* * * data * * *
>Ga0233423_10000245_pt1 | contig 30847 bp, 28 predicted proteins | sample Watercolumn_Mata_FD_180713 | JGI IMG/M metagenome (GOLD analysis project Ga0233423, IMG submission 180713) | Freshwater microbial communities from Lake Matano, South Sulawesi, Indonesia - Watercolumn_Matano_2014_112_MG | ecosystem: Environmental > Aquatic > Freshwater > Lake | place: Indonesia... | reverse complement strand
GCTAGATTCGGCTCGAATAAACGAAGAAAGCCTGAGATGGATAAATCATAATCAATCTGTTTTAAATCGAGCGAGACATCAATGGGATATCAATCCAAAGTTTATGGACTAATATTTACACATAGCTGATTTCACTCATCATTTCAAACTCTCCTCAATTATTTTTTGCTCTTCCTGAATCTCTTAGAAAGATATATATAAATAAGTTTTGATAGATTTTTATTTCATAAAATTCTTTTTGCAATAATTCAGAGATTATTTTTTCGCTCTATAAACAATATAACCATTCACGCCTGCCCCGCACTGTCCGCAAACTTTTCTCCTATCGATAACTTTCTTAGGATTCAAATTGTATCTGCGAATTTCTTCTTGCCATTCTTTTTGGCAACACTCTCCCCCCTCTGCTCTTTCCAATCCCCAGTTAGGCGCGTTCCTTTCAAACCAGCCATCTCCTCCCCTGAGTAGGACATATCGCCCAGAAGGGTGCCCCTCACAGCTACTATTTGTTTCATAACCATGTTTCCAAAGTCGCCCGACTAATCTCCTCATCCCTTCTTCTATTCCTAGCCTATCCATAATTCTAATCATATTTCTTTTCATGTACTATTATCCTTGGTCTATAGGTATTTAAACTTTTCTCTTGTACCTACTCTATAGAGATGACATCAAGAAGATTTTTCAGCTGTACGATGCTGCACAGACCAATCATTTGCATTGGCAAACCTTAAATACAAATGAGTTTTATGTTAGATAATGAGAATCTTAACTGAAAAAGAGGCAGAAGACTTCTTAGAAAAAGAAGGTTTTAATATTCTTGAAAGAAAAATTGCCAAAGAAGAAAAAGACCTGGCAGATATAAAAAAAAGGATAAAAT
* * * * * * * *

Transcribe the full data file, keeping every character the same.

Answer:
>Ga0233423_10000245_pt1 | contig 30847 bp, 28 predicted proteins | sample Watercolumn_Mata_FD_180713 | JGI IMG/M metagenome (GOLD analysis project Ga0233423, IMG submission 180713) | Freshwater microbial communities from Lake Matano, South Sulawesi, Indonesia - Watercolumn_Matano_2014_112_MG | ecosystem: Environmental > Aquatic > Freshwater > Lake | place: Indonesia... | reverse complement strand
GCTAGATTCGGCTCGAATAAACGAAGAAAGCCTGAGATGGATAAATCATAATCAATCTGTTTTAAATCGAGCGAGACATCAATGGGATATCAATCCAAAGTTTATGGACTAATATTTACACATAGCTGATTTCACTCATCATTTCAAACTCTCCTCAATTATTTTTTGCTCTTCCTGAATCTCTTAGAAAGATATATATAAATAAGTTTTGATAGATTTTTATTTCATAAAATTCTTTTTGCAATAATTCAGAGATTATTTTTTCGCTCTATAAACAATATAACCATTCACGCCTGCCCCGCACTGTCCGCAAACTTTTCTCCTATCGATAACTTTCTTAGGATTCAAATTGTATCTGCGAATTTCTTCTTGCCATTCTTTTTGGCAACACTCTCCCCCCTCTGCTCTTTCCAATCCCCAGTTAGGCGCGTTCCTTTCAAACCAGCCATCTCCTCCCCTGAGTAGGACATATCGCCCAGAAGGGTGCCCCTCACAGCTACTATTTGTTTCATAACCATGTTTCCAAAGTCGCCCGACTAATCTCCTCATCCCTTCTTCTATTCCTAGCCTATCCATAATTCTAATCATATTTCTTTTCATGTACTATTATCCTTGGTCTATAGGTATTTAAACTTTTCTCTTGTACCTACTCTATAGAGATGACATCAAGAAGATTTTTCAGCTGTACGATGCTGCACAGACCAATCATTTGCATTGGCAAACCTTAAATACAAATGAGTTTTATGTTAGATAATGAGAATCTTAACTGAAAAAGAGGCAGAAGACTTCTTAGAAAAAGAAGGTTTTAATATTCTTGAAAGAAAAATTGCCAAAGAAGAAAAAGACCTGGCAGATATAAAAAAAAGGATAAAAT